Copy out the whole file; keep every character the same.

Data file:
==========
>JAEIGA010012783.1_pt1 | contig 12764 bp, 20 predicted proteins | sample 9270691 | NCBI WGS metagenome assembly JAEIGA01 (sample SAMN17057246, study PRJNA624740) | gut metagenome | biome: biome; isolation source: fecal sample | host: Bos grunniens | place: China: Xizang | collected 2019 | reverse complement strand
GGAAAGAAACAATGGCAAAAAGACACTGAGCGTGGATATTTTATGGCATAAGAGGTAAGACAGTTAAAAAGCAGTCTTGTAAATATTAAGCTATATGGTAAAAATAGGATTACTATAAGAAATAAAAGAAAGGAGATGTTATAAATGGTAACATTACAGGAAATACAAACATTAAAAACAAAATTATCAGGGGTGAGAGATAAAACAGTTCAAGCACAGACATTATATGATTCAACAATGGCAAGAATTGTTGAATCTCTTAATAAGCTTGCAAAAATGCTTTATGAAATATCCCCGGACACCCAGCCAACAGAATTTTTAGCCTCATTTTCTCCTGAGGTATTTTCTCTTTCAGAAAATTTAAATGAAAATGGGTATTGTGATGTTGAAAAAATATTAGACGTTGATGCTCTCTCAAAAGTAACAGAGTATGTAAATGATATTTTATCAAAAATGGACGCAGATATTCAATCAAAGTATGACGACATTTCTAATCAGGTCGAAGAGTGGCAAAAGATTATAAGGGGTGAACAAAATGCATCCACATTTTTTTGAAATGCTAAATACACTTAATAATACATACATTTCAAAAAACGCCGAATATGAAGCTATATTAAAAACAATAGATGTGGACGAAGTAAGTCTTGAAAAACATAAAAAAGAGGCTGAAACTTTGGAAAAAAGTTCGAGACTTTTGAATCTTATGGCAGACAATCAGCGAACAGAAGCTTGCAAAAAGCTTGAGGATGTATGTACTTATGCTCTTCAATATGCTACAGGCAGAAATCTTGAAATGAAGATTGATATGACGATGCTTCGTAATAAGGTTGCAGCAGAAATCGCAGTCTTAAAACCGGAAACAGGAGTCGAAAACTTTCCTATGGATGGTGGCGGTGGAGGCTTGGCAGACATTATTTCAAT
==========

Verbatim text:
>JAEIGA010012783.1_pt1 | contig 12764 bp, 20 predicted proteins | sample 9270691 | NCBI WGS metagenome assembly JAEIGA01 (sample SAMN17057246, study PRJNA624740) | gut metagenome | biome: biome; isolation source: fecal sample | host: Bos grunniens | place: China: Xizang | collected 2019 | reverse complement strand
GGAAAGAAACAATGGCAAAAAGACACTGAGCGTGGATATTTTATGGCATAAGAGGTAAGACAGTTAAAAAGCAGTCTTGTAAATATTAAGCTATATGGTAAAAATAGGATTACTATAAGAAATAAAAGAAAGGAGATGTTATAAATGGTAACATTACAGGAAATACAAACATTAAAAACAAAATTATCAGGGGTGAGAGATAAAACAGTTCAAGCACAGACATTATATGATTCAACAATGGCAAGAATTGTTGAATCTCTTAATAAGCTTGCAAAAATGCTTTATGAAATATCCCCGGACACCCAGCCAACAGAATTTTTAGCCTCATTTTCTCCTGAGGTATTTTCTCTTTCAGAAAATTTAAATGAAAATGGGTATTGTGATGTTGAAAAAATATTAGACGTTGATGCTCTCTCAAAAGTAACAGAGTATGTAAATGATATTTTATCAAAAATGGACGCAGATATTCAATCAAAGTATGACGACATTTCTAATCAGGTCGAAGAGTGGCAAAAGATTATAAGGGGTGAACAAAATGCATCCACATTTTTTTGAAATGCTAAATACACTTAATAATACATACATTTCAAAAAACGCCGAATATGAAGCTATATTAAAAACAATAGATGTGGACGAAGTAAGTCTTGAAAAACATAAAAAAGAGGCTGAAACTTTGGAAAAAAGTTCGAGACTTTTGAATCTTATGGCAGACAATCAGCGAACAGAAGCTTGCAAAAAGCTTGAGGATGTATGTACTTATGCTCTTCAATATGCTACAGGCAGAAATCTTGAAATGAAGATTGATATGACGATGCTTCGTAATAAGGTTGCAGCAGAAATCGCAGTCTTAAAACCGGAAACAGGAGTCGAAAACTTTCCTATGGATGGTGGCGGTGGAGGCTTGGCAGACATTATTTCAAT